W3C home > Mailing lists > Public > w3c-wai-er-ig@w3.org > August 1998

Re: Official WAI Report Form

From: Daniel Dardailler <danield@w3.org>
Date: Thu, 13 Aug 1998 17:59:18 +0200
Message-Id: <199808131559.RAA10073@www47.inria.fr>
To: Al Gilman <asgilman@access.digex.net>
cc: w3c-wai-er-ig@w3.org

> >  - general idea of W3C/WAI providing such a report, good or bad,
> >    useful or useless ?
> 
> The usefulness will be limited unless we can make it a verb in the
> browser.  That is to say, the user does not have to handle the URL
> of the offending page.  The browser should capture the URL of the
> current page when the user invokes the "write a message" function and
> provide it automatically to whatever else happens.

It's at cut&paste distance, it can't be that hard.

I've been thinking about using a cookie on the form to save the
reporter the retype of name/email.

> The usefulness will be greater if the tool applies analysis to
> the site the user complains about, and does not just pass through
> what the user can say.

You mean, like adding a bobby check no matter what.
I think that's what Harvey what referring too as well.
Fine with me.

> There is already a "write a comment to the author" function in
> Lynx.  Lynx users tend to be activist, so this is a potentially
> effective linkage if we can make the connection there.

You mean have Lynx add a "write a comment to the author using the WAI
form" ? Why not.

They might have some good heuristics to find the author too.

> Chuck Opperman in the Boston meeting said that if someone would
> implement the "write a letter of complaint" function in Visual
> Basic that he would ensure it shipped with every copy of IE.

Sure, that's another way to distributing the form. I'm all for it.
 
> >  - what to do with the data: public or not, at what stage ? (current
> >    model suggest that the data is not public right away but can if
> >    nothing is done - with no definition of "nothing")
> 
> Nothing should go public unless manually reviewed by a trained
> team member. 

Worthwhile, but I keep wondering what will happen if we get thousands
of report hit...

> [That's little-t team, not W3C Team.]  I would like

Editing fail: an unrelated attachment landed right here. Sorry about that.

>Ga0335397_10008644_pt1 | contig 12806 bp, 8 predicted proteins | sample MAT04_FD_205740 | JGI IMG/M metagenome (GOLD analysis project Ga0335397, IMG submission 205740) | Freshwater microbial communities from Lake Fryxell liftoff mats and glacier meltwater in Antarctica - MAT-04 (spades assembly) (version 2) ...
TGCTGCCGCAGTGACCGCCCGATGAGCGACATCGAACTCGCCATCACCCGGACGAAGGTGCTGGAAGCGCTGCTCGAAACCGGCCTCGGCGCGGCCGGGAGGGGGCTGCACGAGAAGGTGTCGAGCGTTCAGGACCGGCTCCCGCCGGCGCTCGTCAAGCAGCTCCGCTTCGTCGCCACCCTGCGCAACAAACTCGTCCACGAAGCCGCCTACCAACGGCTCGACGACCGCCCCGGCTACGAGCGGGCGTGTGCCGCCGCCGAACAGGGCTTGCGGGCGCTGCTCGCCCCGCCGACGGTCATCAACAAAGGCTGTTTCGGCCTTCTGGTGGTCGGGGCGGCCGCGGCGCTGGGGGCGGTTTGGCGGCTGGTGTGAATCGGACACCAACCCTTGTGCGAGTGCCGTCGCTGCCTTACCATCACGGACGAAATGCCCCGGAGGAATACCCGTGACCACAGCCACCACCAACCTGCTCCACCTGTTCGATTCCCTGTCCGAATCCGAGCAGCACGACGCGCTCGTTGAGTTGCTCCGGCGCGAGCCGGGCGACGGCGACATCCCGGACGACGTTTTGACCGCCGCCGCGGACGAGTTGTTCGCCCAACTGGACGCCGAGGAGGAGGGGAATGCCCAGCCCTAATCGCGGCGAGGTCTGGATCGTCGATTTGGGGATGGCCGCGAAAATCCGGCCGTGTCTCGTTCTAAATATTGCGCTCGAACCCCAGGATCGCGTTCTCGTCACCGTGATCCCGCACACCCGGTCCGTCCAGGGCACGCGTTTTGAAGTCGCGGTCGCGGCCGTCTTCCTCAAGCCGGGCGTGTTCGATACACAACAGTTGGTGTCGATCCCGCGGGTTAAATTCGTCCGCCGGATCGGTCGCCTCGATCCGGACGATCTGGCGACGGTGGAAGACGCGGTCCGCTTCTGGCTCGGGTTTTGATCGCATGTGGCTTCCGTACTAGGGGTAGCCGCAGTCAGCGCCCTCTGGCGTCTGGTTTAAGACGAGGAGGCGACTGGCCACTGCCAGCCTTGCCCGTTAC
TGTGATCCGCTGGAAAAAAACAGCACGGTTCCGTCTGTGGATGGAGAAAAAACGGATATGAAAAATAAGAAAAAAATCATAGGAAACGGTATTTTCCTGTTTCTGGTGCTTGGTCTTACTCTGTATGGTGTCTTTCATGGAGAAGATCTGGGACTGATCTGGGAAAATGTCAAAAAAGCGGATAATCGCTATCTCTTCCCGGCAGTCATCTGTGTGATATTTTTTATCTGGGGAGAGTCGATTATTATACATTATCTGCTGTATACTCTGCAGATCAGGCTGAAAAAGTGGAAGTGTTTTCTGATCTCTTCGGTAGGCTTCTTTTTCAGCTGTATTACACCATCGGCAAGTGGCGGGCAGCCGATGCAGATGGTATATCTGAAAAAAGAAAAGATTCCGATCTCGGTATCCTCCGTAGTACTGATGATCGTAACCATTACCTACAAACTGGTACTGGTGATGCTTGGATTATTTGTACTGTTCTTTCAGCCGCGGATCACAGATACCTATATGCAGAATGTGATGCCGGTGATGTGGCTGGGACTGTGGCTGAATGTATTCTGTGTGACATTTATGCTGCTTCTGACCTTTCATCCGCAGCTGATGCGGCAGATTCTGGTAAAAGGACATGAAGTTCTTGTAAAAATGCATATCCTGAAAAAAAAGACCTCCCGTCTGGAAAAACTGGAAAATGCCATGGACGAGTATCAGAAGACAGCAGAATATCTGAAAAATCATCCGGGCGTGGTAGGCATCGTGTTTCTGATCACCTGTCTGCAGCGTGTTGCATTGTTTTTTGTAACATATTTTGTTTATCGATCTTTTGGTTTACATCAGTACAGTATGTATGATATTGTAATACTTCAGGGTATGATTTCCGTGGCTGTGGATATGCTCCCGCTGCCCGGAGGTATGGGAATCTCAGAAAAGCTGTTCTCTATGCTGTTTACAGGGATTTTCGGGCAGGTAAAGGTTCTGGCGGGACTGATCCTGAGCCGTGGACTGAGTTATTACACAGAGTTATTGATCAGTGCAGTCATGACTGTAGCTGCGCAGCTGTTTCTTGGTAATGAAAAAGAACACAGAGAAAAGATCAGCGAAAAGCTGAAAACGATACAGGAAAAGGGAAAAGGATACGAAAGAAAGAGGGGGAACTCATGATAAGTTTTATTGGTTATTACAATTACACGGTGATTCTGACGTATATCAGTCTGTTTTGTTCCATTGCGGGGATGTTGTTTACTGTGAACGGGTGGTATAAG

> to see W3C/WAI positioned as something of a fact-finder and
> mediator.  In other words, perform a service which we can offer
> to webmasters as "We can help you understand and respond to
> complaints" as much as we offer to people with disabilities that
> "We can help you get corrective action from webmasters."

I like that wording.
 
> By the way, the best solution would be if the W3C can decide to
> offer this kind of service as regards usage of Web standards in
> general, not just use of accessible web design practices.

You know, I often look at WAI as a trial of what W3C might want to do
later on a larger scale (education, best practices, external funding
programs, tools, etc) :-) 
 
> >  - how to manage the liability risk for W3C (spammer, angry/insulting
> >    reporters, few mistakes, plain wrong report, etc) 
> 
> Sometimes I think that reports should be eyeballed before they go
> out on W3C letterhead, as it were.

I'm leaning toward the no-checking outgoing-message scenario.

>  Another tack is not to put
> the W3C name on the first mail to the alleged offender but rather
> to cc: complaintsW3.ORG .  Make it clear that the W3C knows about
> the complaint and implicitly should be copied on responses.

The From header will come from @w3.org, so I don't see any reason for
hidding us in the letter.
 
> >  - maintenance of data: when to delete entries, forecast of usage (is
> >    human tracking of reports possible?)
> 
> Usage should be managed.  Use controlled populations of alpha and
> beta testers.

You mean reporter testers.

>  If the process is working, figure out how to staff
> the necessary manual review tasks.  We can tap advocacy organizations
> for the latter; they can be trained on the tools and guidelines and
> check for off-the-wall complaints.

As I mentioned in my previous message, I would prefer to have a solid
explanation/help document for reporter to use, even saying "you need
to read that before using this form" in licencese language ("I Accept" 
etc).

I mostly want to deliver a tool (this report) that roll on its own
without much resource thereafter.
 
> >  - how to subset the Page Author guidelines for reference from this form?
> 
> Link key points to the web-present guidelines.  Don't subset.

Yes, and I agree with defining fix anchors in GL.

> >  - need to refine the outgoing message wording and identify how many
> >    translation to provide ? 
> 
> It's pretty good.
> 
> Where it says "this database is not presently public" it should
> rather say "the record of this complaint is not presently public."

done
 
> Visibility should be controlled on a case-by-case basis, not the
> whole database as a unit.

> Other design details:
> 
> The individual checkoffs are a bit too technical.  I would
> suggest that we put the free text summary of the problem first
> and the "check all that apply" boxes below.  Or don't ask the
> complainant for any discrete checkoffs and us a Bobby or
> WebMetrics report to enumerate the technical description of the
> problem.
 
I need to think more about Bobby integration.

> Oh, by the way: having the tool help in determining who the
> complaint email goes to should be always on or at least default
> to on.  Sniffing out the place to send complaints is one of the
> areas where people could use help and a tool could do useful
> stuff.  Subscribe to Thomas's Register.  Know who to escalate to
> in the business sponsoring the website.  This is a key piece of
> the program.

OK for changing the default.

What is Thomas's Register ?

William mentioned that we could also add pointer to ADA and other
regulation when sending email about .gov and .edu sites. 
Received on Thursday, 13 August 1998 11:59:02 UTC

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